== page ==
The Roanoke College Chemistry Department has an outstanding physical facility, from newly remodeled instructional laboratories to a wide range of modern instrumentation. Equally important is the access that our students have to these facilities. Students get hands on experience with our instruments from their first course through their last course. Our students probably use more instruments in their first year of general chemistry than most undergraduate science majors get to use in four years of coursework.
Our 400 MHz NMR is the most powerful tool in all of chemistry. It can determine the structure of any organic compound.
Our GC/MS (New in 2008) is the best tool for analyzing mixtures, the most sensitive detector for low concentrations, and the second best tool for identifying molecules. All in one instrument!
A thermal cycler for PCR is a common biochemical tool.
Our HPLC is used to separate mixtures of non-volatile compounds. It is heavily used for biochemical samples.
Our fluorescence spectrometer is used to detect trace levels of fluorescent molecules, down to 0.000000000001 moles/liter.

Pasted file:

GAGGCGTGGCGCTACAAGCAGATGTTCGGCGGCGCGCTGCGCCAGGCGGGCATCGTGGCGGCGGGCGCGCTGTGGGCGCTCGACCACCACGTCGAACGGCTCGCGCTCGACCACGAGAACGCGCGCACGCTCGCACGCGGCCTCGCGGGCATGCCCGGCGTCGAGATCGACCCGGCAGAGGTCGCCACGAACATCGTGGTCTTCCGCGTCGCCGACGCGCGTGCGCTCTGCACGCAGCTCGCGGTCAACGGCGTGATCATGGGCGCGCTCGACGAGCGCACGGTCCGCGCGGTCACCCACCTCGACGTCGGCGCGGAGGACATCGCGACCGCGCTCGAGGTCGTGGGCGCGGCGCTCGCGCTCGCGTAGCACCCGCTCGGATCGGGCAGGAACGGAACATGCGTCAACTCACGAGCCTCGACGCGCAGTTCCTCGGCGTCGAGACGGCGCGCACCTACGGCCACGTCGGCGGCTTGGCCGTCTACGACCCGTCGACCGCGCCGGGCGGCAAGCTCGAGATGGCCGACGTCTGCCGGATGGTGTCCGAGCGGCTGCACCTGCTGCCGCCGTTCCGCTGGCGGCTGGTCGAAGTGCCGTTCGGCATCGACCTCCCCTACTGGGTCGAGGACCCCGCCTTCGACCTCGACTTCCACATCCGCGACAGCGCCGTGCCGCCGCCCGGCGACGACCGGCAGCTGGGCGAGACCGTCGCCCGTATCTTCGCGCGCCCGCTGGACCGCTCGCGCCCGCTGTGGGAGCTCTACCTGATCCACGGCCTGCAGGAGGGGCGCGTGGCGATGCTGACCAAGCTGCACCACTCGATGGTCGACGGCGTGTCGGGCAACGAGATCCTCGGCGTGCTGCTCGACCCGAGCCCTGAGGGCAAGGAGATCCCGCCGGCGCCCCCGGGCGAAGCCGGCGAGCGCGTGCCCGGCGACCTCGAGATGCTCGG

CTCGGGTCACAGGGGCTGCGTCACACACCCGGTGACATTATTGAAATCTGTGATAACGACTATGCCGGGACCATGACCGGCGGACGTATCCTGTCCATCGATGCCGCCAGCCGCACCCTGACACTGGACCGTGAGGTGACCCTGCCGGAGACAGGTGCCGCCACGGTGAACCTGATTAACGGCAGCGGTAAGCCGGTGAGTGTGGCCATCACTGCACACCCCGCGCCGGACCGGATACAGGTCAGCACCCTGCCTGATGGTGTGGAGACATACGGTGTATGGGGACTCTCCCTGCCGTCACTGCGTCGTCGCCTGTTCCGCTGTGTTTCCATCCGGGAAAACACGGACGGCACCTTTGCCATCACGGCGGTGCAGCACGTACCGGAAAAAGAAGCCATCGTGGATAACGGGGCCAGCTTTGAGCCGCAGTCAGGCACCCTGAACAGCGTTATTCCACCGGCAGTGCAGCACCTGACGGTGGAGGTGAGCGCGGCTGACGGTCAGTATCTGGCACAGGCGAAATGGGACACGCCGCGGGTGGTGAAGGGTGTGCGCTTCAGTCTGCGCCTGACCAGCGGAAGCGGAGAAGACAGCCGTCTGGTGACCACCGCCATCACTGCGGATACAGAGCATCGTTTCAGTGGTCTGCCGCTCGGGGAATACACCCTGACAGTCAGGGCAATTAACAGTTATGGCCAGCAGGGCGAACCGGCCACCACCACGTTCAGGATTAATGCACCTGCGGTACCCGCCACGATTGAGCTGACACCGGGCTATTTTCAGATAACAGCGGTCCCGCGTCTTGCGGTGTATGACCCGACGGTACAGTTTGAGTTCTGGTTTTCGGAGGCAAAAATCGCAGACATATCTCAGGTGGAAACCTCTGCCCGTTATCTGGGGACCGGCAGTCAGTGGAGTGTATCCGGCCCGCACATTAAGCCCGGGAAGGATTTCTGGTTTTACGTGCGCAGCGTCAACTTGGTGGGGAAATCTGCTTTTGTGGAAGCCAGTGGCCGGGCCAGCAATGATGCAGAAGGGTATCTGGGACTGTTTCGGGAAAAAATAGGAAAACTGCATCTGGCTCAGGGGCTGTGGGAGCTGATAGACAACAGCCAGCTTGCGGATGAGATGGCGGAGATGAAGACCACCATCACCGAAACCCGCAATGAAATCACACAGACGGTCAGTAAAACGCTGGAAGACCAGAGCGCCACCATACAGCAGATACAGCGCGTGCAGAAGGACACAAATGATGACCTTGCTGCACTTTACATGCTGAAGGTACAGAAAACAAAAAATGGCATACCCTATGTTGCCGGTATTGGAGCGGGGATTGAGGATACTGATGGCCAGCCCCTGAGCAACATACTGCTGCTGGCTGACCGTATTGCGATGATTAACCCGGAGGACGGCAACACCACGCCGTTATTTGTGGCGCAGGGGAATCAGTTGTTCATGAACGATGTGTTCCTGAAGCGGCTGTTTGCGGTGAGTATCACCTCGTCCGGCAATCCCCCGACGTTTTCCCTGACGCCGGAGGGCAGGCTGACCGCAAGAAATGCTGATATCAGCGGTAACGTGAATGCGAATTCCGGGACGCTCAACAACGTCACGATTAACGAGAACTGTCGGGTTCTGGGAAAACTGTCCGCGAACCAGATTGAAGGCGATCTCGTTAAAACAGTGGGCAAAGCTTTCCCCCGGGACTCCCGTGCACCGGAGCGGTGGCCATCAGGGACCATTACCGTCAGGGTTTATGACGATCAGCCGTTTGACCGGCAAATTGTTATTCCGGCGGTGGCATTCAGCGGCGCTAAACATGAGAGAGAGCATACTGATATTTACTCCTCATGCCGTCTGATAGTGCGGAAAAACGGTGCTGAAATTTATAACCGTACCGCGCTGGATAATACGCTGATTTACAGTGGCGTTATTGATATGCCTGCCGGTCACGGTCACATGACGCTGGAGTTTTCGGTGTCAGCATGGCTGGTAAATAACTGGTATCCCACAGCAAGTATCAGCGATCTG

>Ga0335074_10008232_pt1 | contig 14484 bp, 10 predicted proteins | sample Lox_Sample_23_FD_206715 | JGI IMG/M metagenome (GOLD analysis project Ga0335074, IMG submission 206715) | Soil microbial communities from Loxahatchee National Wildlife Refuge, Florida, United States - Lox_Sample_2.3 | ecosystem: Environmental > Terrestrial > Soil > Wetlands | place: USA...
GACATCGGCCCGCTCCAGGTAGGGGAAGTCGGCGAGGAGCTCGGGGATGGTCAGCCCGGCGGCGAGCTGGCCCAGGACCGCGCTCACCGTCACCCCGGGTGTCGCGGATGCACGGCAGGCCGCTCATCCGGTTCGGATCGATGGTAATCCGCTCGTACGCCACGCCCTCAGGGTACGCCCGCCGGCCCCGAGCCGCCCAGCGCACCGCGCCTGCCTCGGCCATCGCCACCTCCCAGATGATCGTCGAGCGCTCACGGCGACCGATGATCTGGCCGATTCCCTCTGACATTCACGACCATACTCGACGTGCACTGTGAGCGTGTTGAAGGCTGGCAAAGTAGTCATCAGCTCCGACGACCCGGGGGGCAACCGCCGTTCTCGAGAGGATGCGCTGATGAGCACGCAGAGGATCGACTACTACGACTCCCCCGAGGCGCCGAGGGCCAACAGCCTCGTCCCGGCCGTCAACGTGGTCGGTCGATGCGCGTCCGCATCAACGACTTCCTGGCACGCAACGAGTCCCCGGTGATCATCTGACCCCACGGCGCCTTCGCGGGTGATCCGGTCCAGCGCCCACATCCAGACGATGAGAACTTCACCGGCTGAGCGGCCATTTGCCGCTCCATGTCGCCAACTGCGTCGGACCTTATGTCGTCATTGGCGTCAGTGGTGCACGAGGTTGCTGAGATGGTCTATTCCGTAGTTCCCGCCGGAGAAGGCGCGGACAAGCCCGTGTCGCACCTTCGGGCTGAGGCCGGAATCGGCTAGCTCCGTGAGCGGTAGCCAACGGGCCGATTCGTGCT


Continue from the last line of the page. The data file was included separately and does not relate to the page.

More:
This carbon dioxide incubator is used to culture mammalian cells.
Atomic spectroscopy measures metals in environmental samples at the ppm and ppb levels.
Our diode array UV-visible spectrometer can collect a complete spectrum in just a few seconds.
This plate reader obtains UV-Vis spectra from wellplates containing 96 different samples!
Gas chromatography is used to separate mixtures of volatile compounds.
Our -80 degree C freezer keeps delicate biochemicals from decomposing.
Adjustable micropipettes deliver tiny amounts of solutions in biochemistry experiments, as small as 0.000001 liter.
Our portable autoclave saves our biochemists lots of time, due to its convenient location.
This refrigerated cabinet is for temperature sensitive experiments.
Biosafety hood for cell culture work.
Dr. Sarisky and the incubator/shaker apparatus.
Our refrigerated centrifuge is mainly used in biochemistry.
FSCV (Fast-Scan Voltammetry) is an electrochemical technique that allows for the nonomolar-level detection of several species including catecholamine neurotransmitters
A key factor to remember as you look at these photos of some of our instrumentation - our undergraduate students get to use these instruments personally, and often!